Fitbit said this week that its fitness wearables could detect COVID-19 in their users before they show any sign of symptoms.
“In May, we announced the launch of the Fitbit COVID-19 study aimed at building an algorithm that detects COVID-19 before symptoms start,” the firm explains. “In just over two months, more than 100,000 Fitbit users across the US and Canada have enrolled, with more than 1,000 positive cases of the virus reported. This study presents an exciting opportunity to see how the power of the Fitbit community will help us better understand this new and complex disease.”
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Fitbit has submitted its early research for publication in a peer-reviewed journal, but it is sharing some of the preliminary findings ahead of that publication. Among them is the claim that Fitbit’s devices can detect almost “50 percent of COVID-19 cases one day before participants reported the onset of symptoms with 70 percent specificity.” The firm notes the importance of getting this data so quickly because people can transmit the virus before they have symptoms.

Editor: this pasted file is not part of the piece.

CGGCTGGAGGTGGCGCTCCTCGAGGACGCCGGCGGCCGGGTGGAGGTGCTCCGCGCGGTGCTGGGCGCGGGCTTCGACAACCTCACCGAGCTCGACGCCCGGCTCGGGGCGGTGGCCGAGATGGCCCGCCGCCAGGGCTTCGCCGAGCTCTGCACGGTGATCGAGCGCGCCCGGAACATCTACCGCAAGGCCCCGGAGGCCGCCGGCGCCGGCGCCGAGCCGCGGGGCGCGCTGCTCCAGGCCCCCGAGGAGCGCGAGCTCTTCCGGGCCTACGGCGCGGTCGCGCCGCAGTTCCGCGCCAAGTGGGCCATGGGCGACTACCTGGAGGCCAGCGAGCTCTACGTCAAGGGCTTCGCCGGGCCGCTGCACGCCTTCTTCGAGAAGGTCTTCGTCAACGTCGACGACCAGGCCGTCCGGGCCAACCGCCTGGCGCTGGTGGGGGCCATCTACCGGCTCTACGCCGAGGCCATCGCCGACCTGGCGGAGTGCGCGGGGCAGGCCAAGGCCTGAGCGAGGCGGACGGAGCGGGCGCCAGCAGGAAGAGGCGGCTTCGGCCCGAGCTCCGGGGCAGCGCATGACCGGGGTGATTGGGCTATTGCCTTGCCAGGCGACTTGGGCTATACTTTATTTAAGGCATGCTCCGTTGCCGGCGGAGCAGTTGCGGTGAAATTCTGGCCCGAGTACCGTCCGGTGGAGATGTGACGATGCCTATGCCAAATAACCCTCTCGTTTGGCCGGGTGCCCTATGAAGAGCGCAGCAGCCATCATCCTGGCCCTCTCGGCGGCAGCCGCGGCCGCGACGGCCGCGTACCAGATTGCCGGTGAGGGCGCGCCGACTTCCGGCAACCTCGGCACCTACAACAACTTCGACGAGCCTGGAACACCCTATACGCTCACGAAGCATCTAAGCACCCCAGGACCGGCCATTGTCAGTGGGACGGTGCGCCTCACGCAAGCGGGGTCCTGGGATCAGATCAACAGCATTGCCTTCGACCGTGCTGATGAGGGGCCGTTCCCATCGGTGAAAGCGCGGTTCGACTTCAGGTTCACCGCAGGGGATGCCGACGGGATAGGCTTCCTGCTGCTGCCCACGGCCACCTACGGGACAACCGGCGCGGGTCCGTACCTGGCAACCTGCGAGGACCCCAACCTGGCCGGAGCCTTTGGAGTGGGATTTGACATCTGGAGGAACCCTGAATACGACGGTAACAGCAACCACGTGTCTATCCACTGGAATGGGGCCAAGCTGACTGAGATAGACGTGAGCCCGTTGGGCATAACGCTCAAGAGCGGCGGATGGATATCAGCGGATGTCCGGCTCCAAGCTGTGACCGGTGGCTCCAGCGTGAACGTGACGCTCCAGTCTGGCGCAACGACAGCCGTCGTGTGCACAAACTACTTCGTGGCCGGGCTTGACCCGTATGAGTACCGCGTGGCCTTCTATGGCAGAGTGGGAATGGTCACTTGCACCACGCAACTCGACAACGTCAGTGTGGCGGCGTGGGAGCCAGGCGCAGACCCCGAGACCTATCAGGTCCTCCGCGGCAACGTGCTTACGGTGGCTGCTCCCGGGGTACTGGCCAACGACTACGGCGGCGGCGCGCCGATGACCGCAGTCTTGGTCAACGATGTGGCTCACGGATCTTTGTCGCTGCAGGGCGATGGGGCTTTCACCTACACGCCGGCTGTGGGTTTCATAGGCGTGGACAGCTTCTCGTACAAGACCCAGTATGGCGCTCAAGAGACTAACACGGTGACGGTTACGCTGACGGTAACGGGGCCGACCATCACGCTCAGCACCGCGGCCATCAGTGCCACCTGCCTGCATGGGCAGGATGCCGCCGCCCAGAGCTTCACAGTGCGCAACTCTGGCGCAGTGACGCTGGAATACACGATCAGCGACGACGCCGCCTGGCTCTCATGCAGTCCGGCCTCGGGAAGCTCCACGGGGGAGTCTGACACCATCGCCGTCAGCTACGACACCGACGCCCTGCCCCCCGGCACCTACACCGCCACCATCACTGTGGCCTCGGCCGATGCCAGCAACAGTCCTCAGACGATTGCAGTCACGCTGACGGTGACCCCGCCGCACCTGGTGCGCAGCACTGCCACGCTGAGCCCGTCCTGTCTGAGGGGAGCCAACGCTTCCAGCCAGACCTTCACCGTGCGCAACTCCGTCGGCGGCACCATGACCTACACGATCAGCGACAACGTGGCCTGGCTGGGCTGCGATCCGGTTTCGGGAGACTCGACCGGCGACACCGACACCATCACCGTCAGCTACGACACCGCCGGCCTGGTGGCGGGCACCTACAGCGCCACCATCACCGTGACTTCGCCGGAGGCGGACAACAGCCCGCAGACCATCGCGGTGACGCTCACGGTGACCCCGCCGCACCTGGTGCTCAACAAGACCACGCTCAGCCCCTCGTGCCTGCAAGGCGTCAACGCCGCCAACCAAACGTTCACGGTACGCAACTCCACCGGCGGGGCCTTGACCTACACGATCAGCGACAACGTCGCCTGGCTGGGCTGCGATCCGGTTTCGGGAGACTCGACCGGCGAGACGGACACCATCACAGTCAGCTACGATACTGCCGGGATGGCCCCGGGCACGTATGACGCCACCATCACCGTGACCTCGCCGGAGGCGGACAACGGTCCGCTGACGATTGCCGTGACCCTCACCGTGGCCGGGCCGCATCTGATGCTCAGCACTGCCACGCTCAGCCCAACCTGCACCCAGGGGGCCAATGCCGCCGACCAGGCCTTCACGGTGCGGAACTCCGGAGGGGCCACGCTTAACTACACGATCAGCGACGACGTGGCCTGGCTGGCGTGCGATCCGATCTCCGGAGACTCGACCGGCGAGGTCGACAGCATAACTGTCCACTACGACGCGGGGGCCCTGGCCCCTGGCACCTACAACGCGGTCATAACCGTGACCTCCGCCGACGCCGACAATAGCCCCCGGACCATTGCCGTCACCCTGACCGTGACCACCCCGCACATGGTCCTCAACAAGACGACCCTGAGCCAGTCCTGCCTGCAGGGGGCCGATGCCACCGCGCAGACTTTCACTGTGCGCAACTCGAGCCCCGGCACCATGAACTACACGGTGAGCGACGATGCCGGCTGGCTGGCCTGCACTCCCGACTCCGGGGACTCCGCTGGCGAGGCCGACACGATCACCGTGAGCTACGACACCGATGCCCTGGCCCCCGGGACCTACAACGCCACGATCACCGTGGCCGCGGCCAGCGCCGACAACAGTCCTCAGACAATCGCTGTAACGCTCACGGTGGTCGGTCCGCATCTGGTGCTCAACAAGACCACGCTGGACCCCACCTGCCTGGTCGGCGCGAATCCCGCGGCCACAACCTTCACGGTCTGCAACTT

“Our study also reinforces that breathing rate, resting heart rate and heart rate variability (HRV) are all useful metrics for indicating onset of illness and are best tracked at night, when the body is at rest,” Fitbit continues. “Our research shows that HRV, which is the beat-to-beat variation of the heart, often decreases in people who are exhibiting symptoms of illness, while resting heart rate and breathing rate are often elevated. In some cases, those metrics begin to signal changes nearly a week before participants reported symptoms.”
Fitbit also says that it findings confirm some other theories about COVID-19, including that being older, male, or having a high body-mass index (BMI) increases the likelihood of severe outcomes. And that shortness of breath and vomiting are the symptoms most likely to predict that someone with COVID-19 will need to be hospitalized. Sore throat and stomachache were among the symptoms least likely to predict a need for hospitalization, Fitbit says.
<p>I’m super skeptical about these claims but assuming they’re true one hopes Fitbit treats this as an open source obligation rather than a selling point for their devices.</p><p><br></p><p>Edit to add that my suspicion is that this is going to turn out to be a “correlation is not causation” situation.</p>